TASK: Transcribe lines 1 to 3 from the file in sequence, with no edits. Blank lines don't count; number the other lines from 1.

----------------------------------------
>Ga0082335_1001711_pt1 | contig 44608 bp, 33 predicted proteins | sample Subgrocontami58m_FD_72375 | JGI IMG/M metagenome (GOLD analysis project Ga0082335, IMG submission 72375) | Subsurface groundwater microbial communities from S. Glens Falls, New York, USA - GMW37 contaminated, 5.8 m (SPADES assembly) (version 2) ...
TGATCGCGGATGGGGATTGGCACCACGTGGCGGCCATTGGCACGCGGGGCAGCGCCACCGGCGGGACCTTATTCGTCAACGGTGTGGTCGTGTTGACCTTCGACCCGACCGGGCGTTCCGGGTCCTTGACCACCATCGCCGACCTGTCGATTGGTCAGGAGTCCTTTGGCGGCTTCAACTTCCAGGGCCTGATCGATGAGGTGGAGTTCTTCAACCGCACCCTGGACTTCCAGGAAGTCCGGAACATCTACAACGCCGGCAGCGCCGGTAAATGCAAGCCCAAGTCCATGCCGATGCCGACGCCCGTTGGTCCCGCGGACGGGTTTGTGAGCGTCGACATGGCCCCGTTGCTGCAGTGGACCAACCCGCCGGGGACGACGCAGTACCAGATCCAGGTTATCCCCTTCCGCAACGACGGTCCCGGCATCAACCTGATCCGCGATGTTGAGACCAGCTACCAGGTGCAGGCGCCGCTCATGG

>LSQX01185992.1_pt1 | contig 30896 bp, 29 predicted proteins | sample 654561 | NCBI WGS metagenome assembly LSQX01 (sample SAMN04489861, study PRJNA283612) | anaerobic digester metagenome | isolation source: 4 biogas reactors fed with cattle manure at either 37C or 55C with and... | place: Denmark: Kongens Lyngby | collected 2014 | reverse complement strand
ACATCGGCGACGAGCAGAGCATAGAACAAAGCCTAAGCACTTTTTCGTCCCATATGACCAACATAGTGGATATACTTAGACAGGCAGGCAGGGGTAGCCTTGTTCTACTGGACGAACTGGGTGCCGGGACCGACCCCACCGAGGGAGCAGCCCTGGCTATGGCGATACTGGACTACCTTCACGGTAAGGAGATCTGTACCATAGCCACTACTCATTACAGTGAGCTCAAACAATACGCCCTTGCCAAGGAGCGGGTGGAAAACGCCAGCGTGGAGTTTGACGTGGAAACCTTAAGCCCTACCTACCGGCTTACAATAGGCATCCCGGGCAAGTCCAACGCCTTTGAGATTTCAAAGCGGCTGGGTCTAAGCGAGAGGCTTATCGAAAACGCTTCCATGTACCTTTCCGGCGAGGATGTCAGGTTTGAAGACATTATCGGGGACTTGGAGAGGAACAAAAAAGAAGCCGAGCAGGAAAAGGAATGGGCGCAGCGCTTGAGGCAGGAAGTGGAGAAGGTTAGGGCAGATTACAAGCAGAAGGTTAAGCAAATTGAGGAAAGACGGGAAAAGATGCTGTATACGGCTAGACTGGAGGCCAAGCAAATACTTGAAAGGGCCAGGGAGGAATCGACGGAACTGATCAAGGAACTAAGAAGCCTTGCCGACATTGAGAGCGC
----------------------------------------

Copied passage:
>Ga0082335_1001711_pt1 | contig 44608 bp, 33 predicted proteins | sample Subgrocontami58m_FD_72375 | JGI IMG/M metagenome (GOLD analysis project Ga0082335, IMG submission 72375) | Subsurface groundwater microbial communities from S. Glens Falls, New York, USA - GMW37 contaminated, 5.8 m (SPADES assembly) (version 2) ...
TGATCGCGGATGGGGATTGGCACCACGTGGCGGCCATTGGCACGCGGGGCAGCGCCACCGGCGGGACCTTATTCGTCAACGGTGTGGTCGTGTTGACCTTCGACCCGACCGGGCGTTCCGGGTCCTTGACCACCATCGCCGACCTGTCGATTGGTCAGGAGTCCTTTGGCGGCTTCAACTTCCAGGGCCTGATCGATGAGGTGGAGTTCTTCAACCGCACCCTGGACTTCCAGGAAGTCCGGAACATCTACAACGCCGGCAGCGCCGGTAAATGCAAGCCCAAGTCCATGCCGATGCCGACGCCCGTTGGTCCCGCGGACGGGTTTGTGAGCGTCGACATGGCCCCGTTGCTGCAGTGGACCAACCCGCCGGGGACGACGCAGTACCAGATCCAGGTTATCCCCTTCCGCAACGACGGTCCCGGCATCAACCTGATCCGCGATGTTGAGACCAGCTACCAGGTGCAGGCGCCGCTCATGG

>LSQX01185992.1_pt1 | contig 30896 bp, 29 predicted proteins | sample 654561 | NCBI WGS metagenome assembly LSQX01 (sample SAMN04489861, study PRJNA283612) | anaerobic digester metagenome | isolation source: 4 biogas reactors fed with cattle manure at either 37C or 55C with and... | place: Denmark: Kongens Lyngby | collected 2014 | reverse complement strand